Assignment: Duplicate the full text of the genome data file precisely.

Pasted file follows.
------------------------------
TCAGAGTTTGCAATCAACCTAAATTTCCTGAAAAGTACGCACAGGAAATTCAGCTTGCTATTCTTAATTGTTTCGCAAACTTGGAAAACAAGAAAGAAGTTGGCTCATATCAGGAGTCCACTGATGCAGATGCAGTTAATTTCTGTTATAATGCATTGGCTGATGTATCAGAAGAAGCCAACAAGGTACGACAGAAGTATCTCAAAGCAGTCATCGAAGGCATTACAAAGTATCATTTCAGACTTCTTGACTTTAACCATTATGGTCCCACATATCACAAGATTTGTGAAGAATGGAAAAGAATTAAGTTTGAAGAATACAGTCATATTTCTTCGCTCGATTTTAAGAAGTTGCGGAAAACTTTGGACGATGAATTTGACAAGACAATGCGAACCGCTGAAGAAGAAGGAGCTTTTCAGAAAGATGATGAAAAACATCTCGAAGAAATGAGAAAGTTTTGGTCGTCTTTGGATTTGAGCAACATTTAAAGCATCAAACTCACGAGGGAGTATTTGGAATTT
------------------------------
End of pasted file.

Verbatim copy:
TCAGAGTTTGCAATCAACCTAAATTTCCTGAAAAGTACGCACAGGAAATTCAGCTTGCTATTCTTAATTGTTTCGCAAACTTGGAAAACAAGAAAGAAGTTGGCTCATATCAGGAGTCCACTGATGCAGATGCAGTTAATTTCTGTTATAATGCATTGGCTGATGTATCAGAAGAAGCCAACAAGGTACGACAGAAGTATCTCAAAGCAGTCATCGAAGGCATTACAAAGTATCATTTCAGACTTCTTGACTTTAACCATTATGGTCCCACATATCACAAGATTTGTGAAGAATGGAAAAGAATTAAGTTTGAAGAATACAGTCATATTTCTTCGCTCGATTTTAAGAAGTTGCGGAAAACTTTGGACGATGAATTTGACAAGACAATGCGAACCGCTGAAGAAGAAGGAGCTTTTCAGAAAGATGATGAAAAACATCTCGAAGAAATGAGAAAGTTTTGGTCGTCTTTGGATTTGAGCAACATTTAAAGCATCAAACTCACGAGGGAGTATTTGGAATTT